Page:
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I’ve “gone native”! This past week, I made chicken stock from chicken feet. Here’s the problem, I can’t buy ready made stock at the grocery store. So I have to make my own, which I do all the time at home, however, at home, I use the bones from a whole roasted chicken, never chicken feet. Well that all changed! At the market, I bought chicken feet, $1 for a pound. When I told the vendor that this was my first time buying chicken feet for stock, she very kindly threw in a couple extras!

Thanks to google, I found out that I needed to pre boil the feet and then cut off the claws (gag!). And then let them simmer for 4 hours. I did it and the stock is really good. It’s been helpful to have on hand for some recipes. Soup is a huge staple here in the Andes of Ecuador. Stock makes everything taste better.

Couldn’t help but take some pictures. This experience showed me how far removed from my food I am in America. People handle their meat so differently here. In America, there is so much fear about what we eat and so many are timid when handling raw meat, myself included. 

Okay, here it is… the crazy “when in Ecuador” experience! Cuy or Guinea Pig is a traditional dish here in Ecuador but specific to the city we are currently in, Cuenca.

A family that we met last Sunday when we flew here from Quito invited us over for roasted cuy. We couldn’t pass up the opportunity, plus friends! Our friends, Monica and Gustav are so generous. Not only did they pick us up from our apartment, but they also made us an amazing meal of cuy, chicken, rice, potatoes, corn and salad.

The cuy… oh gosh, reflecting on it, I can’t believe I ate that! I would compare the meat to dark meat, but silkier (maybe because of the fat content). There isn’t a whole ton of meat on the cuy. I would guess that it weighed about 3 pounds. Conor and I were each served a hind quarter. And it’s eaten with your hands. I just can’t get the image of that little claw so close to my face out of my mind! The skin is really thick and difficult to eat. While it was roasting, we sampled the liver and that was actually really good.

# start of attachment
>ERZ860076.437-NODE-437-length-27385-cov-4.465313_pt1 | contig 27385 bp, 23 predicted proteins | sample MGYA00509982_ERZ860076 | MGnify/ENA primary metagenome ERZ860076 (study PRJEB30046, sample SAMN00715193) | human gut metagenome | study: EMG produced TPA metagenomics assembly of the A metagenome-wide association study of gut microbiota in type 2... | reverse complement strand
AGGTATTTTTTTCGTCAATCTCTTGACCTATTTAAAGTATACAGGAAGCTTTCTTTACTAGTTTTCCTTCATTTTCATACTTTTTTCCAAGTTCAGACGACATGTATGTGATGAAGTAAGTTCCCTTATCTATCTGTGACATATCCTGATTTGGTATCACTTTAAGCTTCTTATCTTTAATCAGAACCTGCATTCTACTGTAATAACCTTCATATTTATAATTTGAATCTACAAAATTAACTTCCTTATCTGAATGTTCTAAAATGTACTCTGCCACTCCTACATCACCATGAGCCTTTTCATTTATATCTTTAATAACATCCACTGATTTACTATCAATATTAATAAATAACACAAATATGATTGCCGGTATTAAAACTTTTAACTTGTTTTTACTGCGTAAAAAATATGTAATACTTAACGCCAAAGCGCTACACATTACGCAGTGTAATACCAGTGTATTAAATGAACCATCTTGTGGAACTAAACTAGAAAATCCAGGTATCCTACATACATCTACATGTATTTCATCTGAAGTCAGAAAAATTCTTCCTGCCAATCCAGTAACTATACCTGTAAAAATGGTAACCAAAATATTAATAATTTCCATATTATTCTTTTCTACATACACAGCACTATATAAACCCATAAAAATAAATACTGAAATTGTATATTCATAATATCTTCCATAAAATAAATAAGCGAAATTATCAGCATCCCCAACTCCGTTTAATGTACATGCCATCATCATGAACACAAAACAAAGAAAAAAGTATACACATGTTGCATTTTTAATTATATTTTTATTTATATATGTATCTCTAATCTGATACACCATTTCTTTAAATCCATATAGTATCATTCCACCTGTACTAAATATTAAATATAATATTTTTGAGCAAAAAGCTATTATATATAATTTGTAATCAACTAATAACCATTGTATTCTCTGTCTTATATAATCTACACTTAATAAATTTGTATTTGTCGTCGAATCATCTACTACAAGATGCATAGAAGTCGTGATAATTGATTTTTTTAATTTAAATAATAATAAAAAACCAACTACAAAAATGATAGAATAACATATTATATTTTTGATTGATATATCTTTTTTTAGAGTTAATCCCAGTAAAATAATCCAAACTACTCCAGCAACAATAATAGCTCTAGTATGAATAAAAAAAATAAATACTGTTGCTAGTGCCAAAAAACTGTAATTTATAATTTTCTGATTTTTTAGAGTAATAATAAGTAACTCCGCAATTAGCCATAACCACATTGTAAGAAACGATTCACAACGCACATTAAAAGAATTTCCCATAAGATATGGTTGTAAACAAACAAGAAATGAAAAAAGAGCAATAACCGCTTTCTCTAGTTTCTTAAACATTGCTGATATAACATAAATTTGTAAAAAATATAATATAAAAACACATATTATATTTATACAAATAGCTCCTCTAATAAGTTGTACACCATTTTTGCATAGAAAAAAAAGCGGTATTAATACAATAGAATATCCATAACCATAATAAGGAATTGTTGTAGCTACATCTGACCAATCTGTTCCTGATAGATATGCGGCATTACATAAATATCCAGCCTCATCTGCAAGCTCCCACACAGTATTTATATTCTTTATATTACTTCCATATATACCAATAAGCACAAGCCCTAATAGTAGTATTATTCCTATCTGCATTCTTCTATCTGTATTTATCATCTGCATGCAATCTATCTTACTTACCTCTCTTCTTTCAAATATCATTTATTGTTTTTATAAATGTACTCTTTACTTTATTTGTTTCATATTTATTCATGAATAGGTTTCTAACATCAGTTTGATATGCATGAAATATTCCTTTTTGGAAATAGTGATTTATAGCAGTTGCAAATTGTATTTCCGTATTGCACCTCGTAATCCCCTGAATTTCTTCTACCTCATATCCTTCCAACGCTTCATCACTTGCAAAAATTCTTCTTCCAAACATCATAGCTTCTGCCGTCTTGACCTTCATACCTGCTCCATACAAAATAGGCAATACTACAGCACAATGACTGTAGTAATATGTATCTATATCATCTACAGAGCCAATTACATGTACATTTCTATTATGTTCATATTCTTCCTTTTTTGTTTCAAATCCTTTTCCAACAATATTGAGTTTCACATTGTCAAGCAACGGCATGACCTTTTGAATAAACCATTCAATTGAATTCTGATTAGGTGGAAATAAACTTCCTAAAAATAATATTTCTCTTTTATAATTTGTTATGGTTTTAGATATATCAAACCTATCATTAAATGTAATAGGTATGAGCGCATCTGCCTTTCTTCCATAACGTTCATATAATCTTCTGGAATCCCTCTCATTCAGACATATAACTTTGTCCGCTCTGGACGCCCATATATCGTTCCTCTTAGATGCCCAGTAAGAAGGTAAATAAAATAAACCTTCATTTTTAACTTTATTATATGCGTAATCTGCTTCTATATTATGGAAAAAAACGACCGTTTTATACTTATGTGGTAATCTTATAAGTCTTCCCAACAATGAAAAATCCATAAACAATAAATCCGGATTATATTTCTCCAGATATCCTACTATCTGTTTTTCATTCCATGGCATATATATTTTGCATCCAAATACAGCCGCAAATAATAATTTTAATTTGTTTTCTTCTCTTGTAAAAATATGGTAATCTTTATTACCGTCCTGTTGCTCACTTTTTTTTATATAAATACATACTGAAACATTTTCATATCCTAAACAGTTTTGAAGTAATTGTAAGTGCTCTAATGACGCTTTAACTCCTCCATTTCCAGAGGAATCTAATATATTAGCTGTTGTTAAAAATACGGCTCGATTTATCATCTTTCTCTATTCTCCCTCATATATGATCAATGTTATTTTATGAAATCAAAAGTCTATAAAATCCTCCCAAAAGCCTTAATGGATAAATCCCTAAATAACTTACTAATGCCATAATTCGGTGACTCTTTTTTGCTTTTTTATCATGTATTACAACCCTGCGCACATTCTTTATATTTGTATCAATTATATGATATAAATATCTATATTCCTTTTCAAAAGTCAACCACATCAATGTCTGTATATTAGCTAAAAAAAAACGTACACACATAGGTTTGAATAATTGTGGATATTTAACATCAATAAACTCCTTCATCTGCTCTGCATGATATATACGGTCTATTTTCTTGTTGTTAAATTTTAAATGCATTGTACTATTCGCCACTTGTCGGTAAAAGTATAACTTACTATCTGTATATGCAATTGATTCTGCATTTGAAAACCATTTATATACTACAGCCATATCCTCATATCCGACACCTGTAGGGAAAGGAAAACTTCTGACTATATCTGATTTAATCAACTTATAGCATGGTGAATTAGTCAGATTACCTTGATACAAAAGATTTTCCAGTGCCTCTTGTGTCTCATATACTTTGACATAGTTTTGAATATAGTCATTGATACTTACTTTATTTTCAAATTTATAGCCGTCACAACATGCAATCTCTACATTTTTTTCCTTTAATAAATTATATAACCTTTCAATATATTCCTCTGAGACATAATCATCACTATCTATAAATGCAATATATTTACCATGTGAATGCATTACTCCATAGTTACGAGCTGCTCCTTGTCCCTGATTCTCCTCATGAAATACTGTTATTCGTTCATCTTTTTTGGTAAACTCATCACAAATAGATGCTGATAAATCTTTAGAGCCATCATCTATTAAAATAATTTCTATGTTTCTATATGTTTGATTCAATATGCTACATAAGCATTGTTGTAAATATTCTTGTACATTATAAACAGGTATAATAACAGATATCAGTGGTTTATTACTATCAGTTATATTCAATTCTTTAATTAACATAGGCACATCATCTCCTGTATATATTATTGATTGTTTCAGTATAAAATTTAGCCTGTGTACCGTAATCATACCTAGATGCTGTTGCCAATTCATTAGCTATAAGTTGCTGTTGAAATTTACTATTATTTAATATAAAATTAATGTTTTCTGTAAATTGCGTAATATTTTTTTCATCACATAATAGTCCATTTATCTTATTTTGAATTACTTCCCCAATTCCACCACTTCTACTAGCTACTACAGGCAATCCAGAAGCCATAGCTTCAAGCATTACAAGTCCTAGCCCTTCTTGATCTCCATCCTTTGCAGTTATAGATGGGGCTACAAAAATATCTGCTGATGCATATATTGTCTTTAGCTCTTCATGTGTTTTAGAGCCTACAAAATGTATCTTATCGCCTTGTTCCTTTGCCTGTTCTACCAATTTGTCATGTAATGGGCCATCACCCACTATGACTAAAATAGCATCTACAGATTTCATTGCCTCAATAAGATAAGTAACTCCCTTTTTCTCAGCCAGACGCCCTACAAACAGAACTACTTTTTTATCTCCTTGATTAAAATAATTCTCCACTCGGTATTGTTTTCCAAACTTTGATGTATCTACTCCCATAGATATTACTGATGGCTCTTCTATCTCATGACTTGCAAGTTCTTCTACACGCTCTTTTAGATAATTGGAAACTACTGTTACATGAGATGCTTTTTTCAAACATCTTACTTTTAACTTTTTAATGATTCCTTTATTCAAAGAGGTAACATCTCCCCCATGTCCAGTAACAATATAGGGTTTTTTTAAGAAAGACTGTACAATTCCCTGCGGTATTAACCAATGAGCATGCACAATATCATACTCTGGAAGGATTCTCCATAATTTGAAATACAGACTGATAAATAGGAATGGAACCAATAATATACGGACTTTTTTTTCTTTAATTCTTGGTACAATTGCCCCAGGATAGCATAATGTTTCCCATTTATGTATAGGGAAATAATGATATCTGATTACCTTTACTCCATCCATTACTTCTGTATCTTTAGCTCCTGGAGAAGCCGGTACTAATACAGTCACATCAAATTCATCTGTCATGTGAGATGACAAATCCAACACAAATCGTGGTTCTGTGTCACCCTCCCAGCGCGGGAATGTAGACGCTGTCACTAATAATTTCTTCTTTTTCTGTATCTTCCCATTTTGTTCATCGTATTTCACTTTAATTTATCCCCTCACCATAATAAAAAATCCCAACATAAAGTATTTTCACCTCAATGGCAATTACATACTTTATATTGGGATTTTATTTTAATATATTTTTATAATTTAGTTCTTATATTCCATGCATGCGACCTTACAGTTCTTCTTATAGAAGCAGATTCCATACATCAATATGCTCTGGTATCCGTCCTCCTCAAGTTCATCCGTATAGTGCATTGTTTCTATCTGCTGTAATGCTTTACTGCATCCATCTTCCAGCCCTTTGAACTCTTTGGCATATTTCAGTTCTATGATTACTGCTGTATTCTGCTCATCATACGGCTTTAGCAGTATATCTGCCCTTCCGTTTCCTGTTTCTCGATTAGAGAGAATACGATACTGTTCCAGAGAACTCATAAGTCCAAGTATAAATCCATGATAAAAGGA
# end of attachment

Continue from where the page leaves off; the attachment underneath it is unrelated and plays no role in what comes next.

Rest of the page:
Don’t get me wrong, the meat was tasty, or bien rico. However, it’s the getting my mind around eating something that is a pet, a rodent back home. Super glad I did it. Not biting at the bit to do it again!

Oh, I have to note that while the cuy was roasting over the charcoal, rain came. And to solve that problem, Gustav and Conor brought the grill into the house and opened a window. Not going to lie, my first thought was that we were going to die of carbon monoxide poisoning in Ecuador. It was fine, but the grill did go in and out of the house a few times! 

Also have to note, that when we asked our friends in Quito about cuy, they thought it was yucky to eat. So it’s definitely a regional dish! 

After lunch, our friends took us on a driving tour around Cuenca. They were seriously so generous to spend so much time with us!

Cuenca has a few different markets. We finally made our way to one on Thursday. Grocery shopping is tricky for a few reasons: first, we can only buy what we can carry. 2. There are different ingredients than from what I’m used to. 3. It takes a good chunk of time to walk to the Super-maxi or the market, buy the food and walk home. In Quito, I would often stop in at the market on our way home from school. That was really easy to do. Here, we have decided that on market days, we will eat a meal at the market while we are there. 

This market is three levels and as soon as we stepped foot onto the “food court” level, a couple of women were immediately holding out meat from their pigs in their bare hands, inviting us, kind of forcefully, to have a sample. After we sampled, I felt obligated to buy, and buying eliminated the decision making process. And so we ate pork, potatoes, corn, salad and juice. It was great! I love the market experience. Next time we go to the market, I want to spend more time checking out the venders set up outside of the market.

I’m gluten intolerant and so are my daughters. And honestly, traveling can be a bit of a pain with this difficulty. Fortunately, a lot of packages will list what common allergens they contain. But still… it would be easier if I could eat anything! 

It felt like heaven when we went to a place called, Muu Yogurt (a total hole in the wall, but apparently very popular as all the tables were filled), and bought yuca bread and yogurt. The yuca bread is so delicious. My friend, Brooke, made it for us in Texas right before we came to Ecuador. It’s $0.20 for one piece. And, it’s something I can make when I get home. I found a recipe! Yuca bread is made from tapioca flour, cheese, eggs and milk.

I love making homemade popsicles for my family. They’re inexpensive and I know what’s going in them. These chocolate popsicles are divine. Recipe —  — >

Chocolate Popsicles:

  • 1 can coconut milk
  • 1/8 water kefir
  • 1/4-1/3 cocoa powder
  • 1/4-1/3 maple syrup

Combine the coconut milk and kefir water. Let sit, loosely covered with a towel, on the counter for 12-24 hours. Whisk in the cocoa powder and the maple syrup. Pour into molds.

You can also make ice cream. For ice cream, I double the recipe and then use my ice cream maker to freeze it. It is so good! It’s creamy and a little bit tangy because it’s cultured. We all really enjoy these. Just one more reason to brew your own water kefir.